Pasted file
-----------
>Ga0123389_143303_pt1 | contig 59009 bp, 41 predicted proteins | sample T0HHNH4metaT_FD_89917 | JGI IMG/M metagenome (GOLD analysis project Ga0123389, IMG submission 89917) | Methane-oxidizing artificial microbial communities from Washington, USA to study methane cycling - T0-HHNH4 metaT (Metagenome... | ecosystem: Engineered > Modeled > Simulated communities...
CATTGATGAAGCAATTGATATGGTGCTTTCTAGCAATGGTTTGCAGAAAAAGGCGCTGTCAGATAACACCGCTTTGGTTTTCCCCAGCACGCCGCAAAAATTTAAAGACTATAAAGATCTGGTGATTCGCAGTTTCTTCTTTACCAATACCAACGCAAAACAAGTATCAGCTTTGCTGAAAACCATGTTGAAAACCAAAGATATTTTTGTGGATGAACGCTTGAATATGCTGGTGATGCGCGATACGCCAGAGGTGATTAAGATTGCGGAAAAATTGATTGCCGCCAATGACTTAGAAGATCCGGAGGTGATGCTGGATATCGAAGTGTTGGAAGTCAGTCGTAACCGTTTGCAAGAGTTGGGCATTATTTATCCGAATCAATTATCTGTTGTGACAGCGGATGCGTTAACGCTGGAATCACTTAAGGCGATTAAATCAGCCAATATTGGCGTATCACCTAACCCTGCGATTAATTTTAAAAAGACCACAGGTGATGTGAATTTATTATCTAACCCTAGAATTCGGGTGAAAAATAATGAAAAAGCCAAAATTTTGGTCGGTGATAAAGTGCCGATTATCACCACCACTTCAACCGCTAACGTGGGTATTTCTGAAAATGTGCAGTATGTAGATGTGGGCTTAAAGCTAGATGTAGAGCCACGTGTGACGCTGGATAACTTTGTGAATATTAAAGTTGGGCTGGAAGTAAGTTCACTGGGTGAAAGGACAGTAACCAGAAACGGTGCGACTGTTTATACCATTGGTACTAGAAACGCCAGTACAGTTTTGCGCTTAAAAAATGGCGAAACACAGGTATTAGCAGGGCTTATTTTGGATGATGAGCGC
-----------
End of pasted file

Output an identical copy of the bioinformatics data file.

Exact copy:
>Ga0123389_143303_pt1 | contig 59009 bp, 41 predicted proteins | sample T0HHNH4metaT_FD_89917 | JGI IMG/M metagenome (GOLD analysis project Ga0123389, IMG submission 89917) | Methane-oxidizing artificial microbial communities from Washington, USA to study methane cycling - T0-HHNH4 metaT (Metagenome... | ecosystem: Engineered > Modeled > Simulated communities...
CATTGATGAAGCAATTGATATGGTGCTTTCTAGCAATGGTTTGCAGAAAAAGGCGCTGTCAGATAACACCGCTTTGGTTTTCCCCAGCACGCCGCAAAAATTTAAAGACTATAAAGATCTGGTGATTCGCAGTTTCTTCTTTACCAATACCAACGCAAAACAAGTATCAGCTTTGCTGAAAACCATGTTGAAAACCAAAGATATTTTTGTGGATGAACGCTTGAATATGCTGGTGATGCGCGATACGCCAGAGGTGATTAAGATTGCGGAAAAATTGATTGCCGCCAATGACTTAGAAGATCCGGAGGTGATGCTGGATATCGAAGTGTTGGAAGTCAGTCGTAACCGTTTGCAAGAGTTGGGCATTATTTATCCGAATCAATTATCTGTTGTGACAGCGGATGCGTTAACGCTGGAATCACTTAAGGCGATTAAATCAGCCAATATTGGCGTATCACCTAACCCTGCGATTAATTTTAAAAAGACCACAGGTGATGTGAATTTATTATCTAACCCTAGAATTCGGGTGAAAAATAATGAAAAAGCCAAAATTTTGGTCGGTGATAAAGTGCCGATTATCACCACCACTTCAACCGCTAACGTGGGTATTTCTGAAAATGTGCAGTATGTAGATGTGGGCTTAAAGCTAGATGTAGAGCCACGTGTGACGCTGGATAACTTTGTGAATATTAAAGTTGGGCTGGAAGTAAGTTCACTGGGTGAAAGGACAGTAACCAGAAACGGTGCGACTGTTTATACCATTGGTACTAGAAACGCCAGTACAGTTTTGCGCTTAAAAAATGGCGAAACACAGGTATTAGCAGGGCTTATTTTGGATGATGAGCGC